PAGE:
The first shots of the new season have been fired; now it is time to share our harvest with those who have needs.

During the second week of the teal season in September, I was up in Desoto Parish checking deer feeders and getting the duck feeder ready for migrating waterfowl. I was on the big lake early, chunking a Ribbet frog when I heard the old, familiar sound of a small jet plane soaring overhead.

It was too dark to see it, but I knew what it was; once you hear the sound of a flight of ducks zooming overhead you never forget it.

As light began to chase away the darkness I soon saw what had buzzed over me: a small flight of blue-winged teal, crisscrossing over the water as the birds searched for a place to land and feed.

This group eventually settled down, but the sky was busy with a few more small flights buzzing around looking for breakfast. Had I been teal hunting, I believe I might had been able to get my limit on this small north Louisiana lake.

I sat in the pirogue remembering back many years when Dad and I read about a new duck season for teal in September; it was in the late ’60s, and the new teal season was being promoted in the Louisiana Conservationist. We sent in our names and info, and LDWF sent us back teal hunting permits.

Now, Lake Bistineau was not a Mecca for teal, but it did give us a chance to be out duck hunting.

This season has become a permanent fixture in the annual hunting season.

In September, I made a few dove hunts in the fields I had prepared back in April and had been manicuring the weeks prior to Sept. 5. Dr. Barry Steele and my friend Ken Mason joined me for a morning hunt up the road from our property, and the three of us bagged 15 — not great, but it was fun and gave us time in the field to re-create ourselves.

I took grandson William on the property later that afternoon. It was his first dove hunt, and it gave me time to introduce the 5-year-old to the sport of wing shooting. I grew up dove hunting, and it has always been an important time for me.

I suppose you could say it was a typical hunt with a 5-year-old.

“Chief, what does a dove look like? Chief are you going to shoot that bird? Chief look at that big bird; shoot it! Why is that bird making that noise? You need to shoot it. What about those little birds; are those doves?”

Question after question came shooting out of the youngster’s mouth. I tried to answer as best I could. A dove is gray, has a pointed tail and head, small jet wings, and flies smooth and fast. No, those are blue jays; see how they flap their wings when they fly? Doves fly better than that. That is a buzzard: They eat the dead animals on the road; we like them. That is a pileated woodpecker making that awful noise, and we probably should shoot it but we never shoot them; it is against the law. Those little birds are our bluebirds, and we never, ever shoot them.

Finally three doves came sailing by to our right. I raised up and fired twice, and somehow two doves floated down.

Then William started the questions again. What part do we eat? How do you clean it? What are you going to do with the feathers?

I heard doves and, as we looked up, two more came sailing overhead — bam, bam!

This time only one hit the ground.

It was a great afternoon with William, and one that he probably will remember for a while. The September season provides opportunity to spend time with friends and loved ones, especially the youngsters who, after all, are the future of hunting.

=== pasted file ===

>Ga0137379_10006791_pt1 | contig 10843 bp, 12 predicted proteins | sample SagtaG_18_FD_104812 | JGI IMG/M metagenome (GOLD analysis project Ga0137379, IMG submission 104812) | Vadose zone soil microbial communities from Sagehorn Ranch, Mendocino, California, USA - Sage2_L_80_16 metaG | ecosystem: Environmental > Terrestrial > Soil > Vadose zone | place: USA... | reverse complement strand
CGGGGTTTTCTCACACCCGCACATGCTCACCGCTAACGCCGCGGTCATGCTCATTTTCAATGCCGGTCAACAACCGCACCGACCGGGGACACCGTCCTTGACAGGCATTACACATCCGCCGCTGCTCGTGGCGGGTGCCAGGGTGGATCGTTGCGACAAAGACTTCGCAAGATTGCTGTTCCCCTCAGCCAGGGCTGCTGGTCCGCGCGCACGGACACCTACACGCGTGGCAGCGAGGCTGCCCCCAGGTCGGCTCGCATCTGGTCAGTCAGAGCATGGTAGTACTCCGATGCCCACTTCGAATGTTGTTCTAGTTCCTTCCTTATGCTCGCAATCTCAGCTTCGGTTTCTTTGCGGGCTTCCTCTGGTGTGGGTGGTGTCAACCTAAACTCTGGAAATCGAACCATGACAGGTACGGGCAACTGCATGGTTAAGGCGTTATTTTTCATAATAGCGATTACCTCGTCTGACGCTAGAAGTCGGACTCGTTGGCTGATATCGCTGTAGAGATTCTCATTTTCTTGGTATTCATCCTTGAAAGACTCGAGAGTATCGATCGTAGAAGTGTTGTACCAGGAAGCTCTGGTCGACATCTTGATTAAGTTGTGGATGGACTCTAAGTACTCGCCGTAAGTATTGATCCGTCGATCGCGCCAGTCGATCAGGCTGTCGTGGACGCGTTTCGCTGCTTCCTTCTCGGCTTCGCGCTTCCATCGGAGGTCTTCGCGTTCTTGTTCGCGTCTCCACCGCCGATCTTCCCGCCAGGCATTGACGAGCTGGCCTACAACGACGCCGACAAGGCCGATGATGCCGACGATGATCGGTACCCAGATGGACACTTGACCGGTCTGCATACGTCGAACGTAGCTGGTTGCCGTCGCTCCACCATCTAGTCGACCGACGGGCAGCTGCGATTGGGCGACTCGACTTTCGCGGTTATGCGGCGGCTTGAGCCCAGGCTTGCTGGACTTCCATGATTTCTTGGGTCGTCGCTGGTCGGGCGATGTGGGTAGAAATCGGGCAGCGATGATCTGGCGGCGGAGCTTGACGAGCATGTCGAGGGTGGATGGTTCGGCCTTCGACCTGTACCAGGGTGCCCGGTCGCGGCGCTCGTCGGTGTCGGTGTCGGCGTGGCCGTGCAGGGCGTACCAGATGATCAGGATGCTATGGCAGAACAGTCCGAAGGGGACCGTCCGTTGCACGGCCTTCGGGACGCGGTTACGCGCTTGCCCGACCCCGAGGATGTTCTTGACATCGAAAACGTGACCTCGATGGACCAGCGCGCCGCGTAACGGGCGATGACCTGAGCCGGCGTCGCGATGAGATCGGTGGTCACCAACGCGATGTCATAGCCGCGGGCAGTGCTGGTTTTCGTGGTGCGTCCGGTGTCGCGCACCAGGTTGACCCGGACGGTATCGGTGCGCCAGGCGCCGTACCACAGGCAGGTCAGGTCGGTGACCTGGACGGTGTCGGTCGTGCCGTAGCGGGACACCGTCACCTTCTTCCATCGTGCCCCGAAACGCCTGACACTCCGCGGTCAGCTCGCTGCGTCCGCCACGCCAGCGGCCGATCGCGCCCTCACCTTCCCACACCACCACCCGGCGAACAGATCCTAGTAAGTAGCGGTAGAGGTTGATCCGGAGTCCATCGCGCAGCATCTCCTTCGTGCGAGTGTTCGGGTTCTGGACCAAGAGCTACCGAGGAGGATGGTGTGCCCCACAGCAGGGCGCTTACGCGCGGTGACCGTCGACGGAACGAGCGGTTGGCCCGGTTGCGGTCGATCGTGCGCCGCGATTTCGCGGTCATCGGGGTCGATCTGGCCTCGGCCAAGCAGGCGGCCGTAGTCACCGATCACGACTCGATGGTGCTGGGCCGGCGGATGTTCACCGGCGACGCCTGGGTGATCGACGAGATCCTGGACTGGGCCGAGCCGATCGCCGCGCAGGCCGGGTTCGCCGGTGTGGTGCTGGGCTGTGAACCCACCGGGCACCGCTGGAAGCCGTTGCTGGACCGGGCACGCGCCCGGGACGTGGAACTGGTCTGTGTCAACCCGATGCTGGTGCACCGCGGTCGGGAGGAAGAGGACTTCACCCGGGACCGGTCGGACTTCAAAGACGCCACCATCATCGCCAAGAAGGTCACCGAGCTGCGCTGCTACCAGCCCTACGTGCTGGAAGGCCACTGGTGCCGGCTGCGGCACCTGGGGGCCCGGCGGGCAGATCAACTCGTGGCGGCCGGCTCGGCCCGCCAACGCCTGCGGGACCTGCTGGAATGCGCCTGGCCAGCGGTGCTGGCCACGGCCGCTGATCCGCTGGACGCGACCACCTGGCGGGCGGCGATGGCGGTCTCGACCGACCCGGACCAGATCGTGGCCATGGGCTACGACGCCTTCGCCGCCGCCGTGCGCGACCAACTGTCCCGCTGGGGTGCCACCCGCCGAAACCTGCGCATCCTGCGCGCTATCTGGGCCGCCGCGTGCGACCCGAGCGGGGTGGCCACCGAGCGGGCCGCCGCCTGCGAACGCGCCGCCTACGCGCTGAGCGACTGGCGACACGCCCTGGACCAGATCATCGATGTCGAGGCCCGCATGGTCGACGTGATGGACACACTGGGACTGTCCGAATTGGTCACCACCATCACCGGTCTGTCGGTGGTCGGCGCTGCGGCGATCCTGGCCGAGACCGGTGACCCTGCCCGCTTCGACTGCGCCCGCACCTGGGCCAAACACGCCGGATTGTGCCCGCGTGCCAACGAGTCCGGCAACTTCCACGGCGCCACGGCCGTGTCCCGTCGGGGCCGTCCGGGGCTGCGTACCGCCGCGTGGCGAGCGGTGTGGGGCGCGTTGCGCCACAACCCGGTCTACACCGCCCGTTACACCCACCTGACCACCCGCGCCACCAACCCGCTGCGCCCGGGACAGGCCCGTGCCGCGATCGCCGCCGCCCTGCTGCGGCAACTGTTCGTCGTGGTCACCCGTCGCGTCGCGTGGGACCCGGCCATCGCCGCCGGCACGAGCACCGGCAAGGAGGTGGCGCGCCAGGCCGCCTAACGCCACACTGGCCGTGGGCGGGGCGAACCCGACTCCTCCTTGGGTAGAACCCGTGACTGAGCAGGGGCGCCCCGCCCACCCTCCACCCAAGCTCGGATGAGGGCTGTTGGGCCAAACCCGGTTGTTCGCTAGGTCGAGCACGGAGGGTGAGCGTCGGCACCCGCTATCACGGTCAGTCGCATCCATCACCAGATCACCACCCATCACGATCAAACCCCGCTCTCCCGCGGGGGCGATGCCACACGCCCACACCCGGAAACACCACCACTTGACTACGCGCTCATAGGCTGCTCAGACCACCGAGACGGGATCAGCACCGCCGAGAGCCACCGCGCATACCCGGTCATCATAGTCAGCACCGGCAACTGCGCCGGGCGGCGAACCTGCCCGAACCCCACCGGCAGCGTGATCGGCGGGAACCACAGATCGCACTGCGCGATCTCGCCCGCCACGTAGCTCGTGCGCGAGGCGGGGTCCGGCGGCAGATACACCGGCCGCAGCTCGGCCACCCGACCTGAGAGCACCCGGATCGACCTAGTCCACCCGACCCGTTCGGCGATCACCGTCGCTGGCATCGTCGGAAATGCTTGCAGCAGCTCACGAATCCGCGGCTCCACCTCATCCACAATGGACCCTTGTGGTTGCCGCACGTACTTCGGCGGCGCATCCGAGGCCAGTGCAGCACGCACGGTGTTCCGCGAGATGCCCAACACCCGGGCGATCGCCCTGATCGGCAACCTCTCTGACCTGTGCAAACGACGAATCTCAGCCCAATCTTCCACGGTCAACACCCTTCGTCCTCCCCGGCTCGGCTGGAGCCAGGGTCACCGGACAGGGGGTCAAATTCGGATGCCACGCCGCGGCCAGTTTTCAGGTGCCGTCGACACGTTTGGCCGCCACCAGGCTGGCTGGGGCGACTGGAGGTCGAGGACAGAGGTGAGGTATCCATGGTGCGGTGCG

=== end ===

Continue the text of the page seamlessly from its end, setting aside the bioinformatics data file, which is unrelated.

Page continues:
Speaking of which, the 2015 Youth Hunter of the Year program gets into full gear with the fall seasons. This program is designed specifically for youth hunters (15 years old or younger) and is by the Louisiana Department of Wildlife and Fisheries and the Louisiana Outdoor Writers Association.

Youth hunters simply have to write a story about a hunting adventure and submit it, along with some photographs. The story should tell about the hunt in general — the good things and bad things — and particularly what the young hunter enjoyed.

It is not a contest about killing a big buck or turkey or a limit of ducks; it is an opportunity for young hunters to simply tell a story about spending time in the great outdoors with family and friends  The program is designed to help keep the hunting tradition alive in families across the Bayou State.

If you are interested in finding out more, check out the program on the LDWF or LOWA websites.

Deadline for submitting stories is June 30, 2016. Winners will be recognized at the annual Louisiana Outdoor Writers Conference in August.

In September, hunters also had the opportunity to clean out their freezer and share with needy families through the. Hunters for the Hungry Freezer Days. I helped with the event for the Greater Baton Rouge Area Food Bank, and we had another successful day.

During the 2015 deer season, hunters can continue to share their harvest through the Hunters for the Hungry Donate a Deer Program. There are numerous meat processors located around the state at which hunters can donate deer and have it processed for the food banks at no cost to the hunter.

It is asked that hunters field dress deer before dropping them off at the processing facility. For a list of parishes with meat processors participating in the program go to www.hunters4hungrylouisiana.org. 

Hunters should also be aware that most local food banks will gladly accept fish and game donations during the season.

Giving to others what we have been blessed with is something hunters need to do. Hunters have carried the ball for wildlife restoration for decades, so giving back the first fruits of our harvest is only natural.

The motto for Hunters for the Hungry reflects just this: “Hunters who care share.”